A Deeper Look at the Small-to-Large Technique

The small-to-large technique is well known among the competitive programming community, but most problems that require it are straightforward applications of set merging. Here, we introduce a different way to think about the technique so that it may be applicable to a wider variety of problems. Consider the problem Non-boring Sequences. In short, the problem asks to determine whether all consecutive subsequences of a sequence \(A\) contain a unique element (such sequences are termed “non-boring”). Surely, after a quick read, we can start to brainstorm some segment tree or other data structure based solution, but what if we try some brute force approaches as well?

Consider a recursive check function taking parameters \(l\) and \(r\) for whether the subsequence \(A[l, r]\) is non-boring. For some \(i\) in \([l, r]\), if \(A_i\) is unique (the previous and next appearance of \(A_i\) in \(A\) occurs outside of \([l, r]\)), then all subsequences of \(A[l, r]\) “crossing” \(i\) are non-boring. Thus, it suffices to check that both \(A[l, i-1]\) and \(A[i+1, r]\) are non-boring with a recursive call to check (note that we only need to recurse for one such \(i\) if it exists, think about why this is).

Naively, the algorithm above runs in \(\mathcal{O}(N^2)\), far too slow for the given constraint of \(N \leq 200\;000\). However, what if we try a different order of looping \(i\) in the check function? Instead of looping \(i\) in the order \([l, l+1, l+2, .., r]\), we will loop \(i\) “outside-in”, in the order \([l, r, l+1, r-1, l+2, r-2, ...]\). As it turns out, this provides us with an \(\mathcal{O}(N \log N)\) algorithm, which is a dramatic improvement from what we thought would be \(\mathcal{O}(N^2)\)!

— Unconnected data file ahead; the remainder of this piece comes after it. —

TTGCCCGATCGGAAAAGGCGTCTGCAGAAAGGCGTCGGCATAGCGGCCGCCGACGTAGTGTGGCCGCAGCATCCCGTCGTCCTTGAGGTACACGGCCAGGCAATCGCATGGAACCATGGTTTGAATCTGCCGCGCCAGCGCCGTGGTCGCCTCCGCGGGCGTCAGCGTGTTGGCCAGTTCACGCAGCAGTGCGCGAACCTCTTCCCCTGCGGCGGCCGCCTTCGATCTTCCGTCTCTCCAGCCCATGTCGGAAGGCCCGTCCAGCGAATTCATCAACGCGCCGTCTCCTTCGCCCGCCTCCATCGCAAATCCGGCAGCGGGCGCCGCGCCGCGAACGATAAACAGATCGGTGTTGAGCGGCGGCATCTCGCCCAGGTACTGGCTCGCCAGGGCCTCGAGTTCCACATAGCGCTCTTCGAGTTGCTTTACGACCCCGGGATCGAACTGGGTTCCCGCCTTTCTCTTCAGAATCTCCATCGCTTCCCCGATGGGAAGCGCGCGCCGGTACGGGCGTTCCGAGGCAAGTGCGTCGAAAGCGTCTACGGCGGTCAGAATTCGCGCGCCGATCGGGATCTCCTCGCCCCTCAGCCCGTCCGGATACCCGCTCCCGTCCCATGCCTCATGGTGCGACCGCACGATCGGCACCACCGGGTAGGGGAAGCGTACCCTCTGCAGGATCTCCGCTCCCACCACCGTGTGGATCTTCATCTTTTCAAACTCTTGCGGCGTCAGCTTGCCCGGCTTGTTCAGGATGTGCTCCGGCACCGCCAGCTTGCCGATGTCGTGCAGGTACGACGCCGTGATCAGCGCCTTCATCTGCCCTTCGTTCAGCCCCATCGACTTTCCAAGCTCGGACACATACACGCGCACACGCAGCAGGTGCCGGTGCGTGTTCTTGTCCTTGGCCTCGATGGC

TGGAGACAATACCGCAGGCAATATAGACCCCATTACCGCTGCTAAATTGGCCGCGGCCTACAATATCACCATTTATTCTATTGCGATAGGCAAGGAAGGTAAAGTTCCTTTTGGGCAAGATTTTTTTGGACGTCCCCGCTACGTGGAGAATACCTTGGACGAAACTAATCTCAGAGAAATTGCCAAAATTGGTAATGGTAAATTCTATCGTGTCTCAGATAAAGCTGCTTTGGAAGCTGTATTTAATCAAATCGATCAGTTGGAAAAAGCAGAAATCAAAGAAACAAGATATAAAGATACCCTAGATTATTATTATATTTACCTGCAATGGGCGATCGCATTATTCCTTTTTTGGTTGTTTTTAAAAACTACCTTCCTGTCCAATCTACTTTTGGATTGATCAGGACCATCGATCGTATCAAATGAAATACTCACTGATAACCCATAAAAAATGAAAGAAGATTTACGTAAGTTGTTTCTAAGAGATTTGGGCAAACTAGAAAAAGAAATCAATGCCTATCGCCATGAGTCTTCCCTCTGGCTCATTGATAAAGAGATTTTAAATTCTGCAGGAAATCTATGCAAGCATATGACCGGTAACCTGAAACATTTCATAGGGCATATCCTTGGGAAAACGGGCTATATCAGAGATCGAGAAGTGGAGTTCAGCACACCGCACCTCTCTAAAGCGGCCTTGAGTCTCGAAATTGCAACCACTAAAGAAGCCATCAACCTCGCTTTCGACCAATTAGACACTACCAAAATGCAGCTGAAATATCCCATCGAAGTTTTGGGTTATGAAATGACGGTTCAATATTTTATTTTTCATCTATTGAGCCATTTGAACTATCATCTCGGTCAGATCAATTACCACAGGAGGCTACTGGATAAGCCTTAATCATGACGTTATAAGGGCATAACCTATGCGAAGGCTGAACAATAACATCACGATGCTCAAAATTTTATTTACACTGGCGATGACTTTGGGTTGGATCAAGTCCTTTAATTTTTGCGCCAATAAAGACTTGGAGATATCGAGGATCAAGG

To prove this, consider the tree formed by our decisions for \(i\) for each \(i\) recursively chosen by check. This will be a binary tree, where the number of children in the left child is the size of the left side of our split \([l, i-1]\), and the number of children in the right child is the size of \([i+1, r]\). At each step of the algorithm, we are essentially “unmerging” a set of objects into the left and right children, giving each child the corresponding number of objects to its size. Note that this unmerging happens in a time complexity proportional to the size of the smaller child, by nature of us looping outside-in. However, considering the reverse process, this is exactly the process of small-to-large set merging, which is \(\mathcal{O}(N \log N)\)! Thus, we have obtained the correct complexity of our algorithm, and this problem is solved with barely any pain or book-code. Below shows a C++ implementation of check, where lst and nxt store the index of the previous and next appearance of \(A_i\) respectively:

bool check(int l, int r) {
    if (l > r) return 1;
    for (int i = l, j = r; i <= j; i++, j--) {
        if (lst[i] < l && nxt[i] > r) return check(l, i - 1) && check(i + 1, r);
        if (lst[j] < l && nxt[j] > r) return check(l, j - 1) && check(j + 1, r);
    return 0;

In conclusion, it may be worth the time to consider seemingly brute force solutions to some problems, as long as there is a merging or unmerging process that can happen proportional to the size of the smaller set, capitalizing on the small-to-large technique when it seems like the last thing one could do.